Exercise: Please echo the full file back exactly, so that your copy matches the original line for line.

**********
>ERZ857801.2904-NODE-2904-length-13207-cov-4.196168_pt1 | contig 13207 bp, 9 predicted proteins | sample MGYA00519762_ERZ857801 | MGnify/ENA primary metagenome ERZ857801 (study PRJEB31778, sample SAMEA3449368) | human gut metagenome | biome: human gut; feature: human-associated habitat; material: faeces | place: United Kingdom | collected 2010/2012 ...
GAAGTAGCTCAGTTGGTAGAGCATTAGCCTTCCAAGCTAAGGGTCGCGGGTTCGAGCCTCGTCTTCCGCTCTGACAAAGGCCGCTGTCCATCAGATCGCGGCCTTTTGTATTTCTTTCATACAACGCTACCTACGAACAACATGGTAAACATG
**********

>ERZ857801.2904-NODE-2904-length-13207-cov-4.196168_pt1 | contig 13207 bp, 9 predicted proteins | sample MGYA00519762_ERZ857801 | MGnify/ENA primary metagenome ERZ857801 (study PRJEB31778, sample SAMEA3449368) | human gut metagenome | biome: human gut; feature: human-associated habitat; material: faeces | place: United Kingdom | collected 2010/2012 ...
GAAGTAGCTCAGTTGGTAGAGCATTAGCCTTCCAAGCTAAGGGTCGCGGGTTCGAGCCTCGTCTTCCGCTCTGACAAAGGCCGCTGTCCATCAGATCGCGGCCTTTTGTATTTCTTTCATACAACGCTACCTACGAACAACATGGTAAACATG